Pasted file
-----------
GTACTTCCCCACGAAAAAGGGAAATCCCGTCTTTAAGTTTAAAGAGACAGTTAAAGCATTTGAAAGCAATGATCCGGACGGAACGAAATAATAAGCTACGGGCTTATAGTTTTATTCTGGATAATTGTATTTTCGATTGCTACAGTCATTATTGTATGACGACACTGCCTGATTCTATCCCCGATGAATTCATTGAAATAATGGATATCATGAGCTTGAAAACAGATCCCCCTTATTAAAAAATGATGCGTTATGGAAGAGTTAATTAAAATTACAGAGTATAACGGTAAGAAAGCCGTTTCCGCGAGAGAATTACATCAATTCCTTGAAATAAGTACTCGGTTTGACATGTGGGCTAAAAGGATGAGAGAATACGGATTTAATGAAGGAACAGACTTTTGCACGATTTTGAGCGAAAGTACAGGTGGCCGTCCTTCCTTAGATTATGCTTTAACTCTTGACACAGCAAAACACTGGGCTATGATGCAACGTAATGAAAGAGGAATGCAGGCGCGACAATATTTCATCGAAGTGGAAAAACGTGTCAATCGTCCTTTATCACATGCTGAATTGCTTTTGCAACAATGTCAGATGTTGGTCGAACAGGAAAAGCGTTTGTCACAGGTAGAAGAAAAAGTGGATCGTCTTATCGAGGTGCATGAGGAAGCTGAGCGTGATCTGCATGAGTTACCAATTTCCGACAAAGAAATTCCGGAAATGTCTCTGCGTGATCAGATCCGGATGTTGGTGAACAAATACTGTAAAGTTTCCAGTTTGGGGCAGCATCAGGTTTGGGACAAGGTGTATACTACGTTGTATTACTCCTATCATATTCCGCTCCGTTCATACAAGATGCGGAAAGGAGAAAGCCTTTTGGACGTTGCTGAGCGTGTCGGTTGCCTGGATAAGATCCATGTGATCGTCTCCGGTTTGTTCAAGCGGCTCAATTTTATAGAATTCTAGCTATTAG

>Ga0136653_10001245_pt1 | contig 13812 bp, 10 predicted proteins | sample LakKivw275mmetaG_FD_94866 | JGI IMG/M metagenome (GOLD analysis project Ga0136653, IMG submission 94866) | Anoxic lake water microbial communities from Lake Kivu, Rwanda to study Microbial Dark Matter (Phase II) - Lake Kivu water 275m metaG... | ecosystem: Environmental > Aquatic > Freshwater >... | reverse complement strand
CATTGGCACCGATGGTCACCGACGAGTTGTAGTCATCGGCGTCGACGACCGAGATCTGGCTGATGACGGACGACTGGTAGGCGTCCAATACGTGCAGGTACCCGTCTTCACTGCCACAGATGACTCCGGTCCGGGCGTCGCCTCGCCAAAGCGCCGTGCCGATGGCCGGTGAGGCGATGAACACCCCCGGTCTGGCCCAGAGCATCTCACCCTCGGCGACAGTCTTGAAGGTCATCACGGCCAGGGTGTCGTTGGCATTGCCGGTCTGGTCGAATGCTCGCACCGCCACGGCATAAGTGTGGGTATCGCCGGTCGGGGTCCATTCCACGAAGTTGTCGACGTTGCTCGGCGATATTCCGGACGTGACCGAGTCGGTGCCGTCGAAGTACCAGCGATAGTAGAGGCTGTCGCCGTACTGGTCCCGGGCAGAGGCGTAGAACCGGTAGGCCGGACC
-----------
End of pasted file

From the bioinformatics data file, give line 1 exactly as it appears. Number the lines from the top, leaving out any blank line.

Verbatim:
GTACTTCCCCACGAAAAAGGGAAATCCCGTCTTTAAGTTTAAAGAGACAGTTAAAGCATTTGAAAGCAATGATCCGGACGGAACGAAATAATAAGCTACGGGCTTATAGTTTTATTCTGGATAATTGTATTTTCGATTGCTACAGTCATTATTGTATGACGACACTGCCTGATTCTATCCCCGATGAATTCATTGAAATAATGGATATCATGAGCTTGAAAACAGATCCCCCTTATTAAAAAATGATGCGTTATGGAAGAGTTAATTAAAATTACAGAGTATAACGGTAAGAAAGCCGTTTCCGCGAGAGAATTACATCAATTCCTTGAAATAAGTACTCGGTTTGACATGTGGGCTAAAAGGATGAGAGAATACGGATTTAATGAAGGAACAGACTTTTGCACGATTTTGAGCGAAAGTACAGGTGGCCGTCCTTCCTTAGATTATGCTTTAACTCTTGACACAGCAAAACACTGGGCTATGATGCAACGTAATGAAAGAGGAATGCAGGCGCGACAATATTTCATCGAAGTGGAAAAACGTGTCAATCGTCCTTTATCACATGCTGAATTGCTTTTGCAACAATGTCAGATGTTGGTCGAACAGGAAAAGCGTTTGTCACAGGTAGAAGAAAAAGTGGATCGTCTTATCGAGGTGCATGAGGAAGCTGAGCGTGATCTGCATGAGTTACCAATTTCCGACAAAGAAATTCCGGAAATGTCTCTGCGTGATCAGATCCGGATGTTGGTGAACAAATACTGTAAAGTTTCCAGTTTGGGGCAGCATCAGGTTTGGGACAAGGTGTATACTACGTTGTATTACTCCTATCATATTCCGCTCCGTTCATACAAGATGCGGAAAGGAGAAAGCCTTTTGGACGTTGCTGAGCGTGTCGGTTGCCTGGATAAGATCCATGTGATCGTCTCCGGTTTGTTCAAGCGGCTCAATTTTATAGAATTCTAGCTATTAG